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4/7. Painless infraspinatus atrophy due to suprascapular nerve entrapment.

    A case of painless suprascapular nerve entrapment, resulting in isolated atrophy and weakness of the infraspinatus, is described. electromyography was used to confirm the clinical diagnosis. The etiology of this neuropathy ranges from trauma to overexertion of the upper extremity. Consequent entrapment most often occurs at the suprascapular or spinoglenoid notch. Local ganglionic cysts have been found compressing the suprascapular nerve. Conservative management, including "benign neglect," physical therapy, and local injections, is often effective. Surgical decompression may be indicated in refractory or posttraumatic cases.
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5/7. Juvenile spinal muscular atrophy: a new hexosaminidase deficiency phenotype.

    A 24-year-old Ashkenazi Jewish man was evaluated for a nine-year history of progressive leg weakness with fasciculations. electromyography, nerve conduction velocities, muscle biopsy, and serum creatine kinase were consistent with anterior horn cell disease. On rectal biopsy, ganglion cells were filled with membranous cytoplasmic bodies and an unusual submucosal layer of periodic acid-Schiff positive histiocytes filled with granules was seen. hexosaminidase a in serum and leukocytes was severely decreased in the patient and partially decreased in parents and a brother. A paternal relative had classic infantile tay-sachs disease. Juvenile spinal muscular atrophy in this patient, closely resembling the Kugelberg-Welander phenotype, resulted from an alpha-locus hexosaminidase deficiency disorder, possibly a genetic compound of HEX alpha 2 and a milder hexosaminidase alpha-locus allele. Other cases of hexosaminidase deficiency have included anterior horn cell disease as part of a more complex disorder, but this is the first case, to our knowledge, of a hexosaminidase deficiency disorder presenting as spinal muscular atrophy.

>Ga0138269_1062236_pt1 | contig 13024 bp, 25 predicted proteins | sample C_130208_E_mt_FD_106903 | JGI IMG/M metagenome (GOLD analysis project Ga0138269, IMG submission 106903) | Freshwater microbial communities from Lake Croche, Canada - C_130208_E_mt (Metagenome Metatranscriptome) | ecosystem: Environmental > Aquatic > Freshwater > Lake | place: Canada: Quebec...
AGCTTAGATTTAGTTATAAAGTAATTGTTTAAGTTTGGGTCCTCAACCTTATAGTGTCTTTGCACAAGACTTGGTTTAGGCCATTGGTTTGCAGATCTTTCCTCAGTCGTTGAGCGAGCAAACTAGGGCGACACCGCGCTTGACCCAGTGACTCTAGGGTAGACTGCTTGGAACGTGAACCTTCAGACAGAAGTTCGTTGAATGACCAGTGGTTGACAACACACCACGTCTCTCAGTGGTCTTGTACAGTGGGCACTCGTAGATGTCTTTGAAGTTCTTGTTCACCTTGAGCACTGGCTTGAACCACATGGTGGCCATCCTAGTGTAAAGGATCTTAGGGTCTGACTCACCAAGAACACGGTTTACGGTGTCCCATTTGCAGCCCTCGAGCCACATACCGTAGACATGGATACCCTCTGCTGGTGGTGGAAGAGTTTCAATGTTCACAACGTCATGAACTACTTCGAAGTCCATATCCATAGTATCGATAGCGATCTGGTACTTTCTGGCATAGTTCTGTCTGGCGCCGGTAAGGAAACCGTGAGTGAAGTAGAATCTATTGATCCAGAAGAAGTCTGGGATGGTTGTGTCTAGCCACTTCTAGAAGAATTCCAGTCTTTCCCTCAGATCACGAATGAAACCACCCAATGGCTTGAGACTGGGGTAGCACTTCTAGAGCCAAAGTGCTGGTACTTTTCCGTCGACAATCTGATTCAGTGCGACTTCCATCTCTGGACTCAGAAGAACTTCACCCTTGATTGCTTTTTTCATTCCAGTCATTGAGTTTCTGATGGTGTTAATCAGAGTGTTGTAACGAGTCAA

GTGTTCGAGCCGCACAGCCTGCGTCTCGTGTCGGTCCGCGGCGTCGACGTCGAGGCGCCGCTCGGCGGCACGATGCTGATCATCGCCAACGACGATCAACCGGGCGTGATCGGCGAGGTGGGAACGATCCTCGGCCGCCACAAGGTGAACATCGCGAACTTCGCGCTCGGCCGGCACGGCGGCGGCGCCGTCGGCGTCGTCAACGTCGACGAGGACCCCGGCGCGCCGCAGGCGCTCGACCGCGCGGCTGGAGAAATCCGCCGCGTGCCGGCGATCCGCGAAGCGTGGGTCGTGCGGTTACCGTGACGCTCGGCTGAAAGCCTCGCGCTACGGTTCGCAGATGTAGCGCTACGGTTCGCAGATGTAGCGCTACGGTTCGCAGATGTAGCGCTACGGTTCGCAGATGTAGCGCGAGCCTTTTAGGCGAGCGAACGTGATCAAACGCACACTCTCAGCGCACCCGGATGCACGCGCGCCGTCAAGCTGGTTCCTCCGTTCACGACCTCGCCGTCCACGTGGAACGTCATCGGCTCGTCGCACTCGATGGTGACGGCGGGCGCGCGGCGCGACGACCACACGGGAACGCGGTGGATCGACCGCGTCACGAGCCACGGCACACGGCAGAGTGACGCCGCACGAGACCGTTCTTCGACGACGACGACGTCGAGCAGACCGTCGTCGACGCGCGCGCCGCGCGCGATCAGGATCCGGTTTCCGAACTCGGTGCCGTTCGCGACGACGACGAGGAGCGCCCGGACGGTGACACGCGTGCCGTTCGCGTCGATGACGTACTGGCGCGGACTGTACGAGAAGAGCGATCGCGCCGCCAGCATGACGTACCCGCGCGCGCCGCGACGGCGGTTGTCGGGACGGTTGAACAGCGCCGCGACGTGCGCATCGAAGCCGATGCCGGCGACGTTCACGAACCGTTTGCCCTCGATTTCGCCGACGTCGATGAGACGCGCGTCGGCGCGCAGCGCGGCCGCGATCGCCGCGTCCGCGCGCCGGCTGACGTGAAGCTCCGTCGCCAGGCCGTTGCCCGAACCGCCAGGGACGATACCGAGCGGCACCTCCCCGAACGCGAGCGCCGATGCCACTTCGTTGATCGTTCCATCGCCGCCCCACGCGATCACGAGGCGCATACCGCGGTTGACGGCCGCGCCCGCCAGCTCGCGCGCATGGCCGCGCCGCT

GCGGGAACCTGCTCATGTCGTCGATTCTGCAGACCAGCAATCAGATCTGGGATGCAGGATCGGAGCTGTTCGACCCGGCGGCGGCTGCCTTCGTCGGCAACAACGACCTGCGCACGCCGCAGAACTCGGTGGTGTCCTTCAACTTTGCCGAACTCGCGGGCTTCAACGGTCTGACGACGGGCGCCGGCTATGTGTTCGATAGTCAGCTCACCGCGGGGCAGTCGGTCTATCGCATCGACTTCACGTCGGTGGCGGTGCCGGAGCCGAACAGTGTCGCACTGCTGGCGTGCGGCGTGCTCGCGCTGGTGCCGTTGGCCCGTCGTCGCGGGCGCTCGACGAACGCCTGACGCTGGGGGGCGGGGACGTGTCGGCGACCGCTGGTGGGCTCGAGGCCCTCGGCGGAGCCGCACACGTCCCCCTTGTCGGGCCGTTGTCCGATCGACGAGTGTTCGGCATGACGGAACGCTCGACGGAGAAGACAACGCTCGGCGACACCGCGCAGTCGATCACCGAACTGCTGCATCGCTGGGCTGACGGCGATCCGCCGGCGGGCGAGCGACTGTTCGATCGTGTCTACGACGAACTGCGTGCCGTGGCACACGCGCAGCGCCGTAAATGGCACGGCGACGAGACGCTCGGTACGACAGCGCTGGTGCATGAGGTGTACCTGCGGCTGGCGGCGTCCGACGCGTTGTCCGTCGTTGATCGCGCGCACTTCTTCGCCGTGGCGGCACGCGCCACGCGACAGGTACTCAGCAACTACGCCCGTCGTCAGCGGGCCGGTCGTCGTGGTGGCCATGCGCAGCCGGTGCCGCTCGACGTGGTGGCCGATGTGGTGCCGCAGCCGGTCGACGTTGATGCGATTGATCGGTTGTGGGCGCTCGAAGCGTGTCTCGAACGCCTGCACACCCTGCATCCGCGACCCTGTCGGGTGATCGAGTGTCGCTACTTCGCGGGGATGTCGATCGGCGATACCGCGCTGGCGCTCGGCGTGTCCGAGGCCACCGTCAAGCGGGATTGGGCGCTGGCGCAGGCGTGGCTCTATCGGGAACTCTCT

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6/7. Sensory ganglioneuropathy in infantile spinal muscular atrophy. light and electronmicroscopic findings in two cases.

    light and electronmicroscopic findings in two cases. Neuropediatrics 12: 215-31 (1981). Two cases of infantile spinal muscular atrophy (Werdnig-Hoffmann disease) are described in unrelated children deceased at 11 months (acute clinical onset at 6 months) and 2 years (onset at birth). Severe respiratory difficulties, hypotonia, muscular weakness and depressed tendon reflexes were the main clinical features. Bulbar palsy, bilateral ptosis, pale optic discs and atactic movements of the hands were observed in the child deceased at 11 months. Besides severe loss of anterior horn cells and neurogenic muscle atrophy there was evidence of an extensive sensory involvement in both cases. Shrinkage, vacuolation as well as chromatolytic changes of dorsal root ganglion cells, together with the evidence of a primary axonal damage in sural nerve biopsies were interpreted in terms of ganglioneuropathy of the primary sensory neurons. An invasion of fibrous astrocytes into dorsal roots constituted another striking anomaly in one case as well as a pronounced degeneration of cranial nerves V and VIII in the other case, a finding not hitherto reported in Werdnig-Hoffmann disease.
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7/7. MRI of suprascapular neuropathy in a weight lifter.

    Suprascapular neuropathy results from abnormal compression of the suprascapular nerve, typically at the suprascapular or spinoglenoid notch. This may be produced by either mass effect such as ganglion cyst or by certain repetitive shoulder motions producing wide scapular excursion (e.g., hyperabduction), which causes traction upon the nerve. Certain sports activities such as weight lifting predispose to this type of neuropathy. The clinical presentation is frequently not specific and the patient may be sent for MR evaluation to rule out rotator cuff tear or other more common shoulder abnormalities. This entity should be suspected if MR images demonstrate selective atrophy of the spinatus muscles with a structurally intact rotator cuff.